Bolton, one of the UK’s best known and most successful fund managers, said in the report that he continued to believe his strategy was capable of beating the Chinese benchmark index, despite struggling so far.
The fund has suffered from heavy exposure to poorly performing small and mid-cap stocks, according to the report. Since its launch in April 2010, the $750m China fund’s net asset value has fallen by 20 per cent to 11 June, lower than a 17 per cent drop in the MSCI China Index.
Earlier this year Bolton decided to run the fund for at least two more years, giving himself more time to turn around its poor performance.
“To date the road has been hard but my enthusiasm for this amazing country remains unabated...I strongly believe that China is not the house of cards some have suggested and it is not about to collapse,” Bolton said.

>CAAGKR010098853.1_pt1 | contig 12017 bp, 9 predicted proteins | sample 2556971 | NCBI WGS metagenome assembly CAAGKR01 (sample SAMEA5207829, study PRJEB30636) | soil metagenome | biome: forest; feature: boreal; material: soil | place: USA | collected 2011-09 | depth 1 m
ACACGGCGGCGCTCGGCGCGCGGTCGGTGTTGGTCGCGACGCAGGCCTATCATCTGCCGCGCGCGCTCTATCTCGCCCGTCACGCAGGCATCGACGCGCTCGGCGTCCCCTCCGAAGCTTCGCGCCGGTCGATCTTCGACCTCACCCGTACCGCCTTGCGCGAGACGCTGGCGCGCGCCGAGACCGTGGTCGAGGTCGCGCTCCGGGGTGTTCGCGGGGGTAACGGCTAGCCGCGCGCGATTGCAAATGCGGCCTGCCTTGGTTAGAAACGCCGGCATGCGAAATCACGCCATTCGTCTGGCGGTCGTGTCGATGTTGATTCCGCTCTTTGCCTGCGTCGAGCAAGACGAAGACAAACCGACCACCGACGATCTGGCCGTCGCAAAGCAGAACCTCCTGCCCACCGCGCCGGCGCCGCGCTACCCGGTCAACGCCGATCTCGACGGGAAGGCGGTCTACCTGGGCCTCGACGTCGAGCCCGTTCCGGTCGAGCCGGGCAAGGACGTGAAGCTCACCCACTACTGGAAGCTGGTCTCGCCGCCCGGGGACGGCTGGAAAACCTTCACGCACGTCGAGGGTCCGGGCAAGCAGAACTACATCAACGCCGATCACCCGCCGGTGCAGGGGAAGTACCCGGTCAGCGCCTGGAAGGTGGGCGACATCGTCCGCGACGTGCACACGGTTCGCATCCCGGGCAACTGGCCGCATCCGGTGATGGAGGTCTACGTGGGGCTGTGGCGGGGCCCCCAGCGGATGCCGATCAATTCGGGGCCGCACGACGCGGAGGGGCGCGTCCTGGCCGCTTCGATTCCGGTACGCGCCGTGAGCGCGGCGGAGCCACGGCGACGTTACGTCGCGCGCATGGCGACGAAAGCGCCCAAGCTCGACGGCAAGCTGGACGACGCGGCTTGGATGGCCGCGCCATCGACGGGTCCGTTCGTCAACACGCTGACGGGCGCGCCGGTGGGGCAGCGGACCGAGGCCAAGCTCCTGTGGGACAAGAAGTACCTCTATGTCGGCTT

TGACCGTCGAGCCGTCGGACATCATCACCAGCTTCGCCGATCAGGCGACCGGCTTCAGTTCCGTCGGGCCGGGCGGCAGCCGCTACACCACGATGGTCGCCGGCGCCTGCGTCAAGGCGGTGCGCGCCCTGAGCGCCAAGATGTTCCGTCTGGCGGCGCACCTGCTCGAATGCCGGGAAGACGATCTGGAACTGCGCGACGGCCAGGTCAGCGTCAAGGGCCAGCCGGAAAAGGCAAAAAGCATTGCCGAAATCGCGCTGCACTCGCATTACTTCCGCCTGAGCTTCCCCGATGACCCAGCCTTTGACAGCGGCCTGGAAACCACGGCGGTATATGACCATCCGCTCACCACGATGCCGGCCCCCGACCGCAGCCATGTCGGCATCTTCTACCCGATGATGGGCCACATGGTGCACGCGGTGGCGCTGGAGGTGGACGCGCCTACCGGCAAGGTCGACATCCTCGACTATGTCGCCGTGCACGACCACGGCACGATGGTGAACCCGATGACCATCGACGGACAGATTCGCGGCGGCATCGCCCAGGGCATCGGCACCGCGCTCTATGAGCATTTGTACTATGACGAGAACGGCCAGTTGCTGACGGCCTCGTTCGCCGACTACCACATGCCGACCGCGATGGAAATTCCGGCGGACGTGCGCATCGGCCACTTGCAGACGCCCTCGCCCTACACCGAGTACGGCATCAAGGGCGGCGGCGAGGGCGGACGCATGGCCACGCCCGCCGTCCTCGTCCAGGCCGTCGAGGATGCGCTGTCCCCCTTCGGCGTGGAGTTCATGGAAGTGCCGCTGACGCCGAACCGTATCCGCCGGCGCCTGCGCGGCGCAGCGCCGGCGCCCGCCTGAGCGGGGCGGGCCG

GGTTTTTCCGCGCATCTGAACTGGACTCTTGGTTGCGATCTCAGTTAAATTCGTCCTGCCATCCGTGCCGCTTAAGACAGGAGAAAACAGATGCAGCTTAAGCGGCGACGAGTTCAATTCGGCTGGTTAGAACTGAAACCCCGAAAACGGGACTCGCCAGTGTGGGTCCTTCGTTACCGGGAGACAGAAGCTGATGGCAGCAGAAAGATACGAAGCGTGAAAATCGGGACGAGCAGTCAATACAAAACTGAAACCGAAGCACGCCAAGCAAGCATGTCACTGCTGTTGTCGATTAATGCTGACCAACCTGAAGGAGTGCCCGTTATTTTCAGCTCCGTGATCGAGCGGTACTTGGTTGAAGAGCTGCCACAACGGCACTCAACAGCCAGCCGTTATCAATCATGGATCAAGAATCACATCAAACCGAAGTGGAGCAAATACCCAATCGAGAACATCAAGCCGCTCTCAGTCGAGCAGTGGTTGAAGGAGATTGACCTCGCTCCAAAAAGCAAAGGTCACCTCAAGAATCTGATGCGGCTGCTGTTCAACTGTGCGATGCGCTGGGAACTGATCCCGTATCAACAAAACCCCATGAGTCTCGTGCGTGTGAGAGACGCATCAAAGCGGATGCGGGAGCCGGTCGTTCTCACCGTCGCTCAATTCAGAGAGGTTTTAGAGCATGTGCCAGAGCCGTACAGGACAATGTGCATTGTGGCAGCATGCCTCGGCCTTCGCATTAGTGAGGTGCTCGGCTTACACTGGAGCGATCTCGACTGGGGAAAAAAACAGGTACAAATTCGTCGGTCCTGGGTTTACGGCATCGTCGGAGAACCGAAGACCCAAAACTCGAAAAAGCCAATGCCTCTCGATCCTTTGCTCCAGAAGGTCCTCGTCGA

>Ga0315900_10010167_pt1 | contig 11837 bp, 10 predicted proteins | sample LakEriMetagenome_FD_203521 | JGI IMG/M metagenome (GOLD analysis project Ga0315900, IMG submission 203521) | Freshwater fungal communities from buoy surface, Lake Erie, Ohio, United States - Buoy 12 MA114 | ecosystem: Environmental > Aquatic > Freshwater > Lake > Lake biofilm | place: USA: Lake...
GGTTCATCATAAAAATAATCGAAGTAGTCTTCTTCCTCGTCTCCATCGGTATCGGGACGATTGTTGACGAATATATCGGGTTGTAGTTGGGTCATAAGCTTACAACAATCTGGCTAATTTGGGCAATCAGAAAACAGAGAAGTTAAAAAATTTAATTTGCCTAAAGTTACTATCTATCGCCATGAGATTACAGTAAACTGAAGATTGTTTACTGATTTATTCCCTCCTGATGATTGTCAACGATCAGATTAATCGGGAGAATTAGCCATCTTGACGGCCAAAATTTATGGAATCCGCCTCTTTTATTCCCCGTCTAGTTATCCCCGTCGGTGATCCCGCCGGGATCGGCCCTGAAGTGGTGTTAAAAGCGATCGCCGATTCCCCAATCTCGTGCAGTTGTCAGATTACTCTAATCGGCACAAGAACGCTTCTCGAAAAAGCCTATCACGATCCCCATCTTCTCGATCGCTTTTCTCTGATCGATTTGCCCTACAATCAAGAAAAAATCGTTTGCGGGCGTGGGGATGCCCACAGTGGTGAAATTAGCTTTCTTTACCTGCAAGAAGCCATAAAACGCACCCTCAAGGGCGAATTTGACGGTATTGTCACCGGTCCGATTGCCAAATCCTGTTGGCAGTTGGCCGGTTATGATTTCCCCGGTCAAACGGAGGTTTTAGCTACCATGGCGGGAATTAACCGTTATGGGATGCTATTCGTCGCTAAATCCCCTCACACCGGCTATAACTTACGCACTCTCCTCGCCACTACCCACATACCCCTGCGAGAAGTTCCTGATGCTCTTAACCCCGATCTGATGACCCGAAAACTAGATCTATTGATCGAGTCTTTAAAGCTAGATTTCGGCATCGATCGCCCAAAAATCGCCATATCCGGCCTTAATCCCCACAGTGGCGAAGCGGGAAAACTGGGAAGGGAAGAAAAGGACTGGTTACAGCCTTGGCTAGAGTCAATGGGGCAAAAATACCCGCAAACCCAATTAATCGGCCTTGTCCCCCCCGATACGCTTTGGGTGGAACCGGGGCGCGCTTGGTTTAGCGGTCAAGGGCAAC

“Specifically on Chinese stocks, valuations are still near their ten-year lows and sentiment has again become very negative.”
Among the companies Bolton likes are REXLot, which provides services to the state-owned lottery sector, Hong-Kong based property developer CSI Properties and pharmaceuticals firm Hutchison China MediTech.
Bolton forged a reputation as one of the UK's savviest stock-pickers during 28 years managing Fidelity's flagship Special Situations fund, turning 1,000 pounds invested at the start into almost 150,000 pounds by the time he stepped down from day-to-day management in 2007.
Since its launch in April 2010, the $750 million China fund's net asset value (NAV) has fallen by 20 percent to June 11, underperforming a 17 percent drop in the benchmark MSCI China Index.
The fund's share price has fallen 26.3 percent over the same period.